Women on Boards: Vice-President Viviane Reding meets with leaders of Europe's business schools and i
Today, EU Justice Commissioner Viviane Reding met with European Industry Associations, European Business Schools and Senior Executive Women to discuss progress being made on improving the gender balance in company boardrooms.
UfM adopts new project to support women’s empowerment in the Mediterranean
A project aimed at developing women’s empowerment in the Mediterranean through the development of effective field projects and the setting up of networks and platforms, was adopted by Senior Officials of the Union for the Mediterranean (UfM) at a meeting held last month.
Date: 26/10/2017

Trafficking of women for sexual exploitation….the fight goes on!

The National Council of Women strongly supports and looks forward to the proposed steps to be taken by the Office of the
Attorney General and the Malta Police Force to review and propose reforms on
current procedures concerning the identification of victims of human trafficking,
before the initiation of prosecution proceedings. However, NCW calls for stronger
measures to address these issues in a more comprehensive manner.

For many years, the Council has been advocating addressing human trafficking seriously
and looks forward to reforms in trafficking of women, as there is no doubt that trafficking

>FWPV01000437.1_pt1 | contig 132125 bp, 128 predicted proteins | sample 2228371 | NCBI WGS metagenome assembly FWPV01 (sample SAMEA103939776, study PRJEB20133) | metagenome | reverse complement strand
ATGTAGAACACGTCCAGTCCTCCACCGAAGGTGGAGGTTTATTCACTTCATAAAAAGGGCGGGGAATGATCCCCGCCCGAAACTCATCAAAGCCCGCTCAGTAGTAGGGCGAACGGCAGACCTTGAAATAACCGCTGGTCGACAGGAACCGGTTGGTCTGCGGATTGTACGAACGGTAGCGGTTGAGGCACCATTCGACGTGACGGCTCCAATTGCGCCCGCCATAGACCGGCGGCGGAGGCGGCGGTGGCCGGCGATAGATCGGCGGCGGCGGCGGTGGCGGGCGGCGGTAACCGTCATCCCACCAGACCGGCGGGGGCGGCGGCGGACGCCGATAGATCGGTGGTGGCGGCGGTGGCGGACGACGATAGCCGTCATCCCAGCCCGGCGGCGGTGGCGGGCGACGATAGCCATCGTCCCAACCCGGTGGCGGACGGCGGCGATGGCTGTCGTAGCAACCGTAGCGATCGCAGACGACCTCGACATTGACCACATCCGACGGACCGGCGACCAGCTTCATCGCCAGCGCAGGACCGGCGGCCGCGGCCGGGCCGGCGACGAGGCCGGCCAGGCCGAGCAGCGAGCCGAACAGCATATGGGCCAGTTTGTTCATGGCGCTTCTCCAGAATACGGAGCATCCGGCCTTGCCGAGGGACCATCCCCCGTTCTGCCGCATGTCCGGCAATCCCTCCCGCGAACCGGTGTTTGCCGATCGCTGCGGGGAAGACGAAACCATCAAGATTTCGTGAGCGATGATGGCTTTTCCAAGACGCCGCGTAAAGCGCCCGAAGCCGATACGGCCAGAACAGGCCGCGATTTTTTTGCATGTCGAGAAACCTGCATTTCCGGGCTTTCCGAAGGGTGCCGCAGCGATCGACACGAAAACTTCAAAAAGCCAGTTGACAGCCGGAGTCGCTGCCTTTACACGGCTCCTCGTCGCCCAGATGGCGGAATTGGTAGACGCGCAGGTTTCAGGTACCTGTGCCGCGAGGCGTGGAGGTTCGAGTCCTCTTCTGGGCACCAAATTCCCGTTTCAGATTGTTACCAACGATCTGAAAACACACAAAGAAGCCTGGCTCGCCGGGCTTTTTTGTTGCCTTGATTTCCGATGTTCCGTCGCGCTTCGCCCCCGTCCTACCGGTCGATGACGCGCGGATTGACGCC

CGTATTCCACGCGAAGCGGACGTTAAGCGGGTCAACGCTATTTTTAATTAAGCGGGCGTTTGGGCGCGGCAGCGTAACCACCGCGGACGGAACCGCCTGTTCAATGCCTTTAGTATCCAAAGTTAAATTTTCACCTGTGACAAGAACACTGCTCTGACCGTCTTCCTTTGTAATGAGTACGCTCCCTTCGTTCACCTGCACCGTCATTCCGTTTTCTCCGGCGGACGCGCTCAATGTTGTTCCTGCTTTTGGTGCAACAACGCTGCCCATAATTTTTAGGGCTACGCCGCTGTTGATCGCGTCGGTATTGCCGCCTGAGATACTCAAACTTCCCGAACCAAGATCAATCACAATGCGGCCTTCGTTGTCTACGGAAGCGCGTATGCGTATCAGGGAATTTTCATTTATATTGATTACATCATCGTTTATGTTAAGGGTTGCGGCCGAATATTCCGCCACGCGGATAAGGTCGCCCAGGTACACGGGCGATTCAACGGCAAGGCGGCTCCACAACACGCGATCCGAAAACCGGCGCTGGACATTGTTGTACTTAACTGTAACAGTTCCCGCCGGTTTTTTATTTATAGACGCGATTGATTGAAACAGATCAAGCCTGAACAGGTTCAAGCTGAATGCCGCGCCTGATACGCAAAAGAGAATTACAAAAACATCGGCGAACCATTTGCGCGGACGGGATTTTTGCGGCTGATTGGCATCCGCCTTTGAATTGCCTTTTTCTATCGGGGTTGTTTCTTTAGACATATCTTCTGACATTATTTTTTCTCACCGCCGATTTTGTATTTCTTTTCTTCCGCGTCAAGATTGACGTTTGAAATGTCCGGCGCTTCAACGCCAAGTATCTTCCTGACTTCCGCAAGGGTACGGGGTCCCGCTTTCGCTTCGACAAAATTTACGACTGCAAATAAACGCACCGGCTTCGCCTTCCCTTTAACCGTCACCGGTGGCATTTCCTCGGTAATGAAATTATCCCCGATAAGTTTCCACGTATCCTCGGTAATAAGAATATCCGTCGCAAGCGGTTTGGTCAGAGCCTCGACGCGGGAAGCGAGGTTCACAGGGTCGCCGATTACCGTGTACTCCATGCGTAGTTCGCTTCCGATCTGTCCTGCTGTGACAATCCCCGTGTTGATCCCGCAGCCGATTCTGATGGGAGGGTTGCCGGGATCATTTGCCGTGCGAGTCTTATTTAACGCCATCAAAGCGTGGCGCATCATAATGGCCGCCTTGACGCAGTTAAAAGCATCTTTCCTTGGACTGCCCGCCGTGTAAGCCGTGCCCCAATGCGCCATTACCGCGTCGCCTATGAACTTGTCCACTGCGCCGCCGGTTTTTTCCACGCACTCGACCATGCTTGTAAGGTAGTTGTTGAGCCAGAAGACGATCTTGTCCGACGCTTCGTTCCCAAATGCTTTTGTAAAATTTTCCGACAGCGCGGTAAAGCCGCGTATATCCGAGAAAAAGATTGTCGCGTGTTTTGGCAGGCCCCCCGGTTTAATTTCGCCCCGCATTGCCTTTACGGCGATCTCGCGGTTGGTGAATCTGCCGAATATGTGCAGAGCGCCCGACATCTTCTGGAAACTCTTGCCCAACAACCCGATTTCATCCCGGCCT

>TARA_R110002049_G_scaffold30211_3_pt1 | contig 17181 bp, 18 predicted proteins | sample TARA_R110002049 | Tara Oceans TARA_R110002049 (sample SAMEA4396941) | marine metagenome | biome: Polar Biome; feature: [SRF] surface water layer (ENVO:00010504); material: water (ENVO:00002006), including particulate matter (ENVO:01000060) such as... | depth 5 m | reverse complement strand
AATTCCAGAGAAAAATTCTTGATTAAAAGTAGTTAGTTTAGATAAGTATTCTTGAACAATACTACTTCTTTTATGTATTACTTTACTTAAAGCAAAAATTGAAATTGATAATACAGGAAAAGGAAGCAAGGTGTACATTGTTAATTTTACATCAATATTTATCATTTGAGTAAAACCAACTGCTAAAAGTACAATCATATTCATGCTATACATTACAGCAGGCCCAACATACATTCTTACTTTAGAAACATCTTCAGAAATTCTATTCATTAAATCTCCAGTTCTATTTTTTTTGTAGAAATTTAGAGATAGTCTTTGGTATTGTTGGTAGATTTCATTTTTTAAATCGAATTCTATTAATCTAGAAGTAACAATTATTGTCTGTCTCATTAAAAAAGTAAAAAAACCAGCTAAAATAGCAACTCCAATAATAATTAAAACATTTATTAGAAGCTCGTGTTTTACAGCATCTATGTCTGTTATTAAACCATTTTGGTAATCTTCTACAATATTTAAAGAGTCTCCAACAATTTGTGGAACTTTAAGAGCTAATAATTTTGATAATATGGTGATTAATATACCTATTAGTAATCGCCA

of young women for sexual exploitation is fast increasing in Malta. Reports in local
newspapers of young women from Russia and Eastern European countries to work in
the ‘entertainment’ seem to be simply watering down the real situation.

In Malta, although the authorities attach a lot of importance to drug trafficking,
they tend to treat trafficking of women differently. Although Catholic Malta condemns
prostitution on moral grounds, our society is not really aware of the circumstances that
drive Eastern European women into prostitution. These women who come to Malta to earn money
are often enticed by the myth that in Western Europe there is a better life. Coming from a
life of poverty and no opportunities for employment, often they are offered the choice to
make use of their physical appearance to make money fast.

The disillusion sets in when it is too late, when they start working and find that they get a